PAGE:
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Archive for November 9th, 2018

Weekend Series on Law Enforcement History: Nixon’s Saturday Night Massacre

Kelly Conway’s Husband: Hiring Acting Attorney General Matthew Whitaker is Unconstitutional

Acting Attorney General Matthew Whitaker.

By Allan Lengel
ticklethewire.com

It might not come as a shock that some attorneys would conclude that the appointment of acting Attorney General Matthew Whitaker is unconstitutional.

But it’s certainly a bigger deal when one of those lawyers speaking up is the husband of White House counselor Kellyanne Conway.

In an opinion piece in the New York Times, husband George T. Conway III, along with attorney Neal K. Katyal, write:

It means that Mr. Trump’s installation of Matthew Whitaker as acting attorney general of the United States after forcing the resignation of Jeff Sessions is unconstitutional. It’s illegal. And it means that anything Mr. Whitaker does, or tries to do, in that position is invalid.

Much of the commentary about Mr. Whitaker’s appointment has focused on all sorts of technical points about the Vacancies Reform Act and Justice Department succession statutes. But the flaw in the appointment of Mr. Whitaker, who was Mr. Sessions’s chief of staff at the Justice Department, runs much deeper. It defies one of the explicit checks and balances set out in the Constitution, a provision designed to protect us all against the centralization of government power.

If you don’t believe us, then take it from Supreme Court Justice Clarence Thomas, whom Mr. Trump once called his “favorite” sitting justice. Last year, the Supreme Court examined the question of whether the general counsel of the National Labor Relations Board had been lawfully appointed to his job without Senate confirmation. The Supreme Court held the appointment invalid on a statutory ground.

Ex-West Wing Official: I’m Worried About Donald Trump Jr. Getting Indicted

Donald Trump Jr. and his dad, President Trump, via Twitter

By Allan Lengel
ticklethewire.com

The rumblings involving the Robert Mueller  probe declined quite a bit before the Nov. 6 election.

Now, they’re revving up again.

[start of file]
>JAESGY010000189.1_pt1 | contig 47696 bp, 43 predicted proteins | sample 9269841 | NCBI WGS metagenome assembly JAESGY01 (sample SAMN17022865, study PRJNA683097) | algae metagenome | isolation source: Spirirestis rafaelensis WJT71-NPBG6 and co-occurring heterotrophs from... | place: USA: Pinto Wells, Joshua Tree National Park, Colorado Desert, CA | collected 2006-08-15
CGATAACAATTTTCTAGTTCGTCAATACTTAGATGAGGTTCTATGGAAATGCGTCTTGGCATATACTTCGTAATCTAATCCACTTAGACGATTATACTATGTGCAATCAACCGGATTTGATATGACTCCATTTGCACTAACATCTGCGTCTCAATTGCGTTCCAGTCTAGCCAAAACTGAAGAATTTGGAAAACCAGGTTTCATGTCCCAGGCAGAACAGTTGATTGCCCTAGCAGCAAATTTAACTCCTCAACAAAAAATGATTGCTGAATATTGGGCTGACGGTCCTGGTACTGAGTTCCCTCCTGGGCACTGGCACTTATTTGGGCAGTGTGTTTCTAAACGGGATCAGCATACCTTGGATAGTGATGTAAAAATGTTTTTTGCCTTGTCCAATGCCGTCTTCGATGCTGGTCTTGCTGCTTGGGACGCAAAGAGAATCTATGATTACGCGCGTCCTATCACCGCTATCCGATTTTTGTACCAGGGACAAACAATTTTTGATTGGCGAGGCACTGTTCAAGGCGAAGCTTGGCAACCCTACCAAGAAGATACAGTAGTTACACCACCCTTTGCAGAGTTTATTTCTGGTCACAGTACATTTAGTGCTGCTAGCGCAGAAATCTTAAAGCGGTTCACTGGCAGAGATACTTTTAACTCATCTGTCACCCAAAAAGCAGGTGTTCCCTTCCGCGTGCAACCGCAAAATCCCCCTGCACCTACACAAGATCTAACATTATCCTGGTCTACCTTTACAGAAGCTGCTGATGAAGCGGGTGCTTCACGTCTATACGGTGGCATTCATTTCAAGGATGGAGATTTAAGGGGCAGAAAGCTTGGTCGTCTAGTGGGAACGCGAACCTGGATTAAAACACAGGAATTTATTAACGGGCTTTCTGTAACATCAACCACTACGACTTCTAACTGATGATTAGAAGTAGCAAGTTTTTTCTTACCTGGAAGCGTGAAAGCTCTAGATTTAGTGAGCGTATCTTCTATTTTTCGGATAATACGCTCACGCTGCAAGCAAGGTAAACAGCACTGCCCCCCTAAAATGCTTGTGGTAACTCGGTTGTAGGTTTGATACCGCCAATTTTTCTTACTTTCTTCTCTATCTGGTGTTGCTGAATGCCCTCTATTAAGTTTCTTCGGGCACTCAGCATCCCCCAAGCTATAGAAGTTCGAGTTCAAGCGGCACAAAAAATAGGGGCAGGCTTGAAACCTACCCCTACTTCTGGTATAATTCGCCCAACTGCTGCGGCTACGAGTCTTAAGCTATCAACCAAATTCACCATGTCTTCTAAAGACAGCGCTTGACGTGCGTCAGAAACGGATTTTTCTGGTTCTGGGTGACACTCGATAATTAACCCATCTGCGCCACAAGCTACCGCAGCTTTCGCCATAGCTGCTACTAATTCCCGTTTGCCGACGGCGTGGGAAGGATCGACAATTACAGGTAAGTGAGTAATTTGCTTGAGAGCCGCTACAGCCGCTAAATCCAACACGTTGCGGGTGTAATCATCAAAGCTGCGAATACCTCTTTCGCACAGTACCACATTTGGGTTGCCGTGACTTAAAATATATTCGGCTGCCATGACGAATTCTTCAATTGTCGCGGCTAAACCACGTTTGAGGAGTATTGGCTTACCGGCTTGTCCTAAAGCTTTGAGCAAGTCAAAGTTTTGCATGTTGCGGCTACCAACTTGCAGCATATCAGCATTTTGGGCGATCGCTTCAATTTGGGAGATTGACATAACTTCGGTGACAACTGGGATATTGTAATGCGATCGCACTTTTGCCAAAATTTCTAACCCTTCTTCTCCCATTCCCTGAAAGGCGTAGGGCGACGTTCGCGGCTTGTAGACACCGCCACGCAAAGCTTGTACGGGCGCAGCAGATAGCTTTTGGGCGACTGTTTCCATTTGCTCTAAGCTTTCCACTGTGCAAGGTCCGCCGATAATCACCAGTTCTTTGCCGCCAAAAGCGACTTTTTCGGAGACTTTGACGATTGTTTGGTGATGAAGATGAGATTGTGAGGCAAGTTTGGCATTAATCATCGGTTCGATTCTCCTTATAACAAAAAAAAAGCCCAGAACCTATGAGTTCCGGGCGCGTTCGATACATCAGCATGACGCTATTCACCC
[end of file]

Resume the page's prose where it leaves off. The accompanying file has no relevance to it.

Gabriel Sherman writes in Vanity Fair that some folks are concerned Donald Trump Jr. may have perjured himself with investigators when he said he never told his father in advance of the infamous June 16 Trump Tower meeting to gather dirt on Hillary Clinton.

“I’m very worried about Don Jr.,” a former West Wing official who testified before the Senate Intelligence Committee, tells Sherman. .

Homeland Security Teams up with Company for Fentanyl Sensors

File photo of pills laced with fentanyl.

By Steve Neavling
Ticklethewire.com

The lethal synthetic opioid fentanyl is so potent that first responders have been hospitalized for exposure to the substance by just being near it.

That’s not to mention the countless deaths of opioid addicts who were unaware that their drugs were laced with fentanyl, which is far more potent than heroin.

Now Homeland Security has contracted with Salt Lake City-based Vaporsens, which is one of three companies nationwide creating a new technology to detect fentanyl, KUTV reports. 

Vaporsens scientist Jayc Johnson, who is developing a prototype, said a “sensor like this has never been developed.”

His prototype is a wearable device aimed at helping paramedics and law enforcement officials detect even trace amounts of fentanyl without having to come into physical contact with it.

Mueller Foes Urge Federal Court to End Special Counsel Probe of Russia, Trump

Special counsel Robert Mueller. Photo via FBI.

By Steve Neavling
Ticklethewire.com

The legality of special counsel Robert Mueller’s investigation into Russia meddling and possible collision by Trump’s campaign is facing its most significant challenge since he was appointed in April 2017.

Lawyers for witness Andrew Miller, an associate of Trump’s longtime confidant Roger Stone, asked a federal appeals court on Thursday to end the investigation on the basis that it has no legal authority.

It’s the first challenge to Mueller’s authority that has reached a federal court of appeals.

Mueller’s job was made even more precarious this week when the president replaced Attorney General Jeff Sessions with Trump loyalist Matthew Whitaker, who could take over the special counsel investigation from Deputy Attorney General Rod Rosenstein.

Miller’s lawyer, Paul Kamenar, argued that Mueller’s power is excessive and outside the bounds of law because the special counsel position was created in regulation, not by a congressional statute.

“The special counsel does exercise extraordinary prosecutorial and governmental powers,” Kamenar told the judges, Politico reports. “He can bring indictments in multiple jurisdictions. He’s like a U.S. attorney at large.” 

Trump has long called the investigation a “witch hunt,” even as some of his allies have pleaded guilty to numerous charges and even have cooperated with federal prosecutors.

Mueller’s office has argued that a special counsel’s authority has long been upheld by both federal law and the courts have